Lebanese political instability can be viewed on many levels. The knee-jerk reaction in some circles is to explain everything as an Iranian plot. The opinions typically range far ahead of the evidence, so…what evidence is there?
Here’s one piece, for what it may be worth (I have no way of judging):
well trained militias have run over the airport and allowed an Iranian jet with 400 people aboard to land. Who were these passengers is still a mystery but some unconfirmed rumors claim that these 400 were elite members of the Iranian Party of God who might have been the ones to have spearheaded the Beirut and the Chouf offensives.
And here’s a bit of evidence on the other side:
For months the Egyptian daily Al-Akhbar has been publishing reports about Sunni groups receiving military training in Tripoli and in Palestinian camps. In one story published on 10 January, Al-Akhbar reported that the U.S., Egypt and Saudi Arabia had agreed on a strategy of fostering increased cooperation between Tayyar Al-Mustaqbal and Fatah in an attempt to offset the influence of Hizbullah and Hamas. Although most of the reports are unsourced, the parties mentioned have not issued denials. The newspaper has also reported that Ahmed Al-Khatib, a former leader of the Arab Army, a Lebanese Sunni militia with Nasserist leanings, and Tayyar Al-Mustaqbal, were coordinating their activities. Al-Khatib is said to have set up recruiting and training centers in the Beqaa Valley. During Lebanon's civil war, Al-Khatib fought alongside the Palestinians.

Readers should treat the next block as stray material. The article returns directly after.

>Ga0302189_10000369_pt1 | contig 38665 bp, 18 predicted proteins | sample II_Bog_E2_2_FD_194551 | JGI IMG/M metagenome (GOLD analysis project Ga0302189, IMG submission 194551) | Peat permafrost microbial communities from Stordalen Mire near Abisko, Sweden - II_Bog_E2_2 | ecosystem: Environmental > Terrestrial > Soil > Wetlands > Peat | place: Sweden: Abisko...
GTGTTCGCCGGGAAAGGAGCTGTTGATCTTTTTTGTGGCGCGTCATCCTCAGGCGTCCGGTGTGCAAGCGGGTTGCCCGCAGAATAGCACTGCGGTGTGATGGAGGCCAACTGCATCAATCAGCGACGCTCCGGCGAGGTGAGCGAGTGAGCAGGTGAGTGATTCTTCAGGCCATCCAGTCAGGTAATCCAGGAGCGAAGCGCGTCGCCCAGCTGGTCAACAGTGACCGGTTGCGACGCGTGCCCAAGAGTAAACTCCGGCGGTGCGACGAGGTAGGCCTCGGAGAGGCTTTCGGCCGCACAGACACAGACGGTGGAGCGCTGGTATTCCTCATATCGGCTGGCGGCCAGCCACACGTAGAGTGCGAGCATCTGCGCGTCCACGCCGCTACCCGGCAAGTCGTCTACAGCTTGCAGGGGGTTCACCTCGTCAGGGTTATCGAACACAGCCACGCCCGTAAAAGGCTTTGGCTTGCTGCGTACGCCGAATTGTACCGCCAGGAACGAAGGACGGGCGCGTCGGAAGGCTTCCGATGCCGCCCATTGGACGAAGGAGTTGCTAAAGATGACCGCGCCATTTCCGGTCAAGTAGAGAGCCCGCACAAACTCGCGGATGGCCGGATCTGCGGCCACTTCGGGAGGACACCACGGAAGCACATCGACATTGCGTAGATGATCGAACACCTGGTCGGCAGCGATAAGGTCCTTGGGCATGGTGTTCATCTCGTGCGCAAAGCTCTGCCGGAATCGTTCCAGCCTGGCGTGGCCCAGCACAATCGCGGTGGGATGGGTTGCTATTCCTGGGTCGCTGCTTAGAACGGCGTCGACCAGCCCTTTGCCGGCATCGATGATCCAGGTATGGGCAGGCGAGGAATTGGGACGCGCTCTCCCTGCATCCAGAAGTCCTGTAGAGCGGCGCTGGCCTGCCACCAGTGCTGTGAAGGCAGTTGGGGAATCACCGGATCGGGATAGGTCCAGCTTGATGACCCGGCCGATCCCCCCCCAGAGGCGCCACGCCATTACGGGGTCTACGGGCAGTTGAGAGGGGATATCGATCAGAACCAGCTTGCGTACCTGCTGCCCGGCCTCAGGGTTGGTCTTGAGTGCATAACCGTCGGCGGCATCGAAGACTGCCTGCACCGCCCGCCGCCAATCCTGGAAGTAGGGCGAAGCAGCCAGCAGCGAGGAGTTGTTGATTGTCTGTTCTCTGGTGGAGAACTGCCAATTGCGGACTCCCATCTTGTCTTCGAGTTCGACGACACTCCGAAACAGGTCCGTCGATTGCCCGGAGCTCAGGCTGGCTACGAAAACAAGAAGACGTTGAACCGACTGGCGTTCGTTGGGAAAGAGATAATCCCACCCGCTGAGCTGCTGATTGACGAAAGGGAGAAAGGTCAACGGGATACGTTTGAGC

A balanced review of the evidence of external intervention in Lebanon’s domestic political battles would be a valuable contribution…and a nice shift from the typical polemical treatment of this issue. Now, shall we return to that discussion about chickens coming home to roost?